"Hey, babe, talk dirty to me!"
Fuck yeah! Naughty words have a sexual power all their own, and it's fucking
puzzling why that should be so. They are, after all, only words, symbolic
scribbles on a page or collections of sounds that, by common consent, mean
something. Yet people have been fired, fined, and fucked over for uttering
them. What gives?
The easy answer is that dirty words refer to sexual (and excretory)
subjects. Though "fellatio" and "cocksucking" both refer to pole-smoking,
one is "dirty," the other's not. Is it bluntness, then, that makes a word
unspeakable? Maybe not - "crap" and "shit" are equally
abrupt, but one is "printable" where the other's not.
Clearly, cultural tradition plays a big part. Take the word "fanny," for
instance. Over in America it's just a cute word for the rump; while here
a much ruder word for the female genitalia. And the French
baiser, which literally means " to kiss," is common slang for "to
screw," so be careful trotting out your GCSE French on your next trip
to Gay Paree. Watch your fanny. Or not.
Interestingly, taboo words are often unmoored from their literal meanings
but forbidden nonetheless. "That guy is a fucking idiot" rarely means that
the fellow in question is ignorant about intercourse, and "Don't give me
that shit" has little to do with unpleasant Christmas presents. Most interesting
of all is the history of "bloody." A mere century ago,
the word was so obscene that it was unspeakable in polite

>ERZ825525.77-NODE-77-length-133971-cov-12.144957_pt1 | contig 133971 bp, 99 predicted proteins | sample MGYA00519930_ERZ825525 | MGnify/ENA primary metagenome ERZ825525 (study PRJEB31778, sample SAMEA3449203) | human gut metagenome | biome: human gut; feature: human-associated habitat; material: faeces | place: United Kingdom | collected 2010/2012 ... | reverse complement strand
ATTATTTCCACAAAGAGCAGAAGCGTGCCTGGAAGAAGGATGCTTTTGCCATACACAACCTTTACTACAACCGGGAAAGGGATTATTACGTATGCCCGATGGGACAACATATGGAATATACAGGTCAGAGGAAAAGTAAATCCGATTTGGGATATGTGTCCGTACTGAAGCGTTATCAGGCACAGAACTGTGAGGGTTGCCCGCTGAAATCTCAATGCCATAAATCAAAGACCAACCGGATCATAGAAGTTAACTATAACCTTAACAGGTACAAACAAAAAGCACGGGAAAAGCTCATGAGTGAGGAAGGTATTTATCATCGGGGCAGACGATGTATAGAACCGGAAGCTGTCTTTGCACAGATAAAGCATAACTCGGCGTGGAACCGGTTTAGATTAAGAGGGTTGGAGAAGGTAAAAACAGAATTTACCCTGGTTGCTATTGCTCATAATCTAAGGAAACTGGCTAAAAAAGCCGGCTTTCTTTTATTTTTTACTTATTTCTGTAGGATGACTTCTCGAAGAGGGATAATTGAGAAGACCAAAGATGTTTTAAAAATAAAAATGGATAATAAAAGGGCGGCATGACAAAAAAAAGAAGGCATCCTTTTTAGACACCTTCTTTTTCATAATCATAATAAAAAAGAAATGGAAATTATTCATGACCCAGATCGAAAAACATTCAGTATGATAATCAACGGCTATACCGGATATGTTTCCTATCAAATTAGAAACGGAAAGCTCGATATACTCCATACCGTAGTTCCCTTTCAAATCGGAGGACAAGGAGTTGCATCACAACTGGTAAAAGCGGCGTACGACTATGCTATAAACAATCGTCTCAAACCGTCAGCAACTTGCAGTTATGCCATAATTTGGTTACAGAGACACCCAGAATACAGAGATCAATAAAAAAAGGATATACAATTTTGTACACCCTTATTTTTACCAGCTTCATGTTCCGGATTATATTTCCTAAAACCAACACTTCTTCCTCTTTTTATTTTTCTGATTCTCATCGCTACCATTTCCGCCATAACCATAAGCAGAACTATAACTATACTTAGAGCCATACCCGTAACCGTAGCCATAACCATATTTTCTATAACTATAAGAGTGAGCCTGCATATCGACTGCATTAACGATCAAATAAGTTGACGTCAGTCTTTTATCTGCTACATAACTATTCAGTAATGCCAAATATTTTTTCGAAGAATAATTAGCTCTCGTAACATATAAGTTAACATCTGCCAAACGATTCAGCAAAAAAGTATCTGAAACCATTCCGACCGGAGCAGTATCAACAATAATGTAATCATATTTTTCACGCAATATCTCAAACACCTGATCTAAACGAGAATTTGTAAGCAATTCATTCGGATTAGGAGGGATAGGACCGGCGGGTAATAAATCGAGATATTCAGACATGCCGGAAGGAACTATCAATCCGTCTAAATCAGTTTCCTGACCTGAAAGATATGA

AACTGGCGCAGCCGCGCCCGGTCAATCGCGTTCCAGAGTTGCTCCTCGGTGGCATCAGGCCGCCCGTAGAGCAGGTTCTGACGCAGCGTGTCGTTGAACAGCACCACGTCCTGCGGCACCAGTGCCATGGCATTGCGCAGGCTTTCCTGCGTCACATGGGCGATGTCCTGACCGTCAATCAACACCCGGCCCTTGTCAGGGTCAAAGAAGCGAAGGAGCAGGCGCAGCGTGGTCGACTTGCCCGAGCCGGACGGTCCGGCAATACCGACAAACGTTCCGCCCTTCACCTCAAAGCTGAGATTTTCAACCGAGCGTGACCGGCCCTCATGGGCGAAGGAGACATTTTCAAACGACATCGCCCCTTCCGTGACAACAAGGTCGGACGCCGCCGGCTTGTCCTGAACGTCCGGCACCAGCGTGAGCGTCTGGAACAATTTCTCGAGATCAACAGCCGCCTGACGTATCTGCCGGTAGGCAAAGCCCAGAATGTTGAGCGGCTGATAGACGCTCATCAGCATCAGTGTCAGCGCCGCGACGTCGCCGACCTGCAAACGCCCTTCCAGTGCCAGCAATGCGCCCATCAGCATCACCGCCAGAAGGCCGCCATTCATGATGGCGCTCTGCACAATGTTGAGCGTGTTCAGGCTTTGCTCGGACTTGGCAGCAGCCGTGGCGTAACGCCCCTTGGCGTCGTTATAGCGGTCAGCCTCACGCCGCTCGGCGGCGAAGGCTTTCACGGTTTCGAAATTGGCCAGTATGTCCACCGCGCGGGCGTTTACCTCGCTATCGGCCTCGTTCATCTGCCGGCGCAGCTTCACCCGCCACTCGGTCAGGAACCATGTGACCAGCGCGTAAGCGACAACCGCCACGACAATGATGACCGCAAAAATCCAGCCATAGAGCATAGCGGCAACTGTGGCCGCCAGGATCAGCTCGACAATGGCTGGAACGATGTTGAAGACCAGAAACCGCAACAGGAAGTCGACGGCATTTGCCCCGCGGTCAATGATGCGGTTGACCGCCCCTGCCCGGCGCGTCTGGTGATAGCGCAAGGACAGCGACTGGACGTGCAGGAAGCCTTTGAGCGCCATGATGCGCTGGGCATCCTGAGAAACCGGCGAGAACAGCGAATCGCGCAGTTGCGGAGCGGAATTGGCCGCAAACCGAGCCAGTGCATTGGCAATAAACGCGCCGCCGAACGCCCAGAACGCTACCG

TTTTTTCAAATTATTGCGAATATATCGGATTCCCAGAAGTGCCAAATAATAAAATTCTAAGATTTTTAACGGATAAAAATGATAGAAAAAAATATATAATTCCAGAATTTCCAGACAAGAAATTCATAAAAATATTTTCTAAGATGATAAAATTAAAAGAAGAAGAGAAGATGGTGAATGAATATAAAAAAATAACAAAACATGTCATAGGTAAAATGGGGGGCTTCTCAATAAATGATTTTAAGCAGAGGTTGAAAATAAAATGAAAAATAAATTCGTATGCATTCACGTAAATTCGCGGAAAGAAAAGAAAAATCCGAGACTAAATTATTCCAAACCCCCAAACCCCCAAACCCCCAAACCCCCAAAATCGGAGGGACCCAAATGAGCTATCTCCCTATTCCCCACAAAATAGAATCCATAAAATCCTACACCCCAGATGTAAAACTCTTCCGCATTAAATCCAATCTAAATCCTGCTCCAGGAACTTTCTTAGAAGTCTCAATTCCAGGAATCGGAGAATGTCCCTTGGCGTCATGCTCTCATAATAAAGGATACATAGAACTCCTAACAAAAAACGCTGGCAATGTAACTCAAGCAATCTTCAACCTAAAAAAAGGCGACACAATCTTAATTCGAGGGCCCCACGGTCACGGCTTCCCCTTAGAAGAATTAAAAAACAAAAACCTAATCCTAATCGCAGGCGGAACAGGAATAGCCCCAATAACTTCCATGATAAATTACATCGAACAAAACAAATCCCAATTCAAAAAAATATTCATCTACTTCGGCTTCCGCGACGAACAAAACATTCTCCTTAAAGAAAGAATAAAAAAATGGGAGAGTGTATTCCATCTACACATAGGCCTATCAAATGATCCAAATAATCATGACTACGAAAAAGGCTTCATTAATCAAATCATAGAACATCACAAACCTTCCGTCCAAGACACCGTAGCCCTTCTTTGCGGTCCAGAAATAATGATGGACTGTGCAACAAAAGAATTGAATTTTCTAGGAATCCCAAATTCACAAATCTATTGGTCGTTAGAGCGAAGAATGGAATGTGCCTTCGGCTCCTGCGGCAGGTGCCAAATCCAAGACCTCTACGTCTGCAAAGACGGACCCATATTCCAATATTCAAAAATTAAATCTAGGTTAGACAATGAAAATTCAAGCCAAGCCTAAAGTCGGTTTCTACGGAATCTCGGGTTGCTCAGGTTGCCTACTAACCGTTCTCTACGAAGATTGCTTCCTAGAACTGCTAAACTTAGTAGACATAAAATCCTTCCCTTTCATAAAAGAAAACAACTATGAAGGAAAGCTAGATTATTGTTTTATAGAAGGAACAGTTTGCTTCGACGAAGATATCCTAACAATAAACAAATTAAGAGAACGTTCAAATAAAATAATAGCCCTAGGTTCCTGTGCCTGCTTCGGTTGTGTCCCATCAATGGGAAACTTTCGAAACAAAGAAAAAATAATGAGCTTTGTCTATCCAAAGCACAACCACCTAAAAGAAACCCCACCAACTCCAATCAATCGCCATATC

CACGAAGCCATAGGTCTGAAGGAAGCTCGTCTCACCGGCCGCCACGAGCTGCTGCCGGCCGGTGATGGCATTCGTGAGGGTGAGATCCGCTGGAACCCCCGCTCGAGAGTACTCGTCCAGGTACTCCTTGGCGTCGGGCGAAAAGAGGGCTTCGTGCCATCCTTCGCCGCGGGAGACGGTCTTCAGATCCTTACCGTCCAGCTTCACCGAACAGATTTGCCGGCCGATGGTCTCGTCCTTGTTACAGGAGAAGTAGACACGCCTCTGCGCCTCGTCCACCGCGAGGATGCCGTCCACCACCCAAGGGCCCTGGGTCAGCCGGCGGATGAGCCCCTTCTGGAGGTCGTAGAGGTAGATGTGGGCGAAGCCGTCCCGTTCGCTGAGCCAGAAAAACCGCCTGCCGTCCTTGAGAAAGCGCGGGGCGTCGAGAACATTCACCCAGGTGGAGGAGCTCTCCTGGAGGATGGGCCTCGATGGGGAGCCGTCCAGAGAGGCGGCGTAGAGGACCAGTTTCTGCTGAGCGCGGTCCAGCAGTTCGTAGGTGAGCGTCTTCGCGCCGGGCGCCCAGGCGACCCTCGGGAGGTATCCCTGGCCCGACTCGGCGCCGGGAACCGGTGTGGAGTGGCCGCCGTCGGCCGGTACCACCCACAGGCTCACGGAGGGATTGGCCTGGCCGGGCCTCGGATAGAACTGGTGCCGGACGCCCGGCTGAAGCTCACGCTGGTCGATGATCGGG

society. "Polite" is the operative word here. The Oxford English Dictionary
(second edition) notes it was " constantly in the mouths of the lowest
classes, but by respectable people considered a horrid word." Clearly, crass
has to do with class - heaven forbid we should use the slang of the earthy
Even the class angle is tricky, though. Distinctly high-toned magazines and
literary journals regularly print words in full that daily newspapers
censor through the use of dashes or even ! or *. (So
perhaps censorship has now become the tool of the supposedly less-educated,
less-liberal lower classes.) And speaking of those dashes, isn't it
odd that omitting some of the letters in words like "f--k" should be somehow
acceptable, when it's f---ing obvious what's being said? It's almost as if
the squiggles of letters themselves are deemed to have malevolent magic
power. Perversely, it's partly the banning that gives banned words their
transgressive power. "Bloody," after all, is now widely used as a mild
swear word, nothing more.
And what does all this have to do with hard dicks and
throbbing assholes? Well, clearly, even in this enlightened age, dirty
words retain power, and dirty talk is part of many a guy's bedroom repertoire.
It need not be balls-out verbal abuse; just murmuring a nasty word at
the right time can sure spice things up. "When I'm with a bottom," says
one obscenity enthusiast, "I love to call his butthole a 'cunt.' Not
only does it play with gender - and use a really, really forbidden word
- it also sexualizes his hole like no other word I know."
Clearly, some guys would object to the c-word during sex, while others will
lap it up. As with many another edgy move, initiating the use of dirty words
can be a matter of feedback. Say something naughty and wait for a response.
If it's enthusiastic ("Oh, yeah. Fuck that cunt!"), then charge ahead,
upping the ante. If your sex buddy is perceptibly cold, then it's back to vanilla
chitchat ("Any chance of putting it in there?") .
After all, even fucking without fuck-words can be
fucking great, no?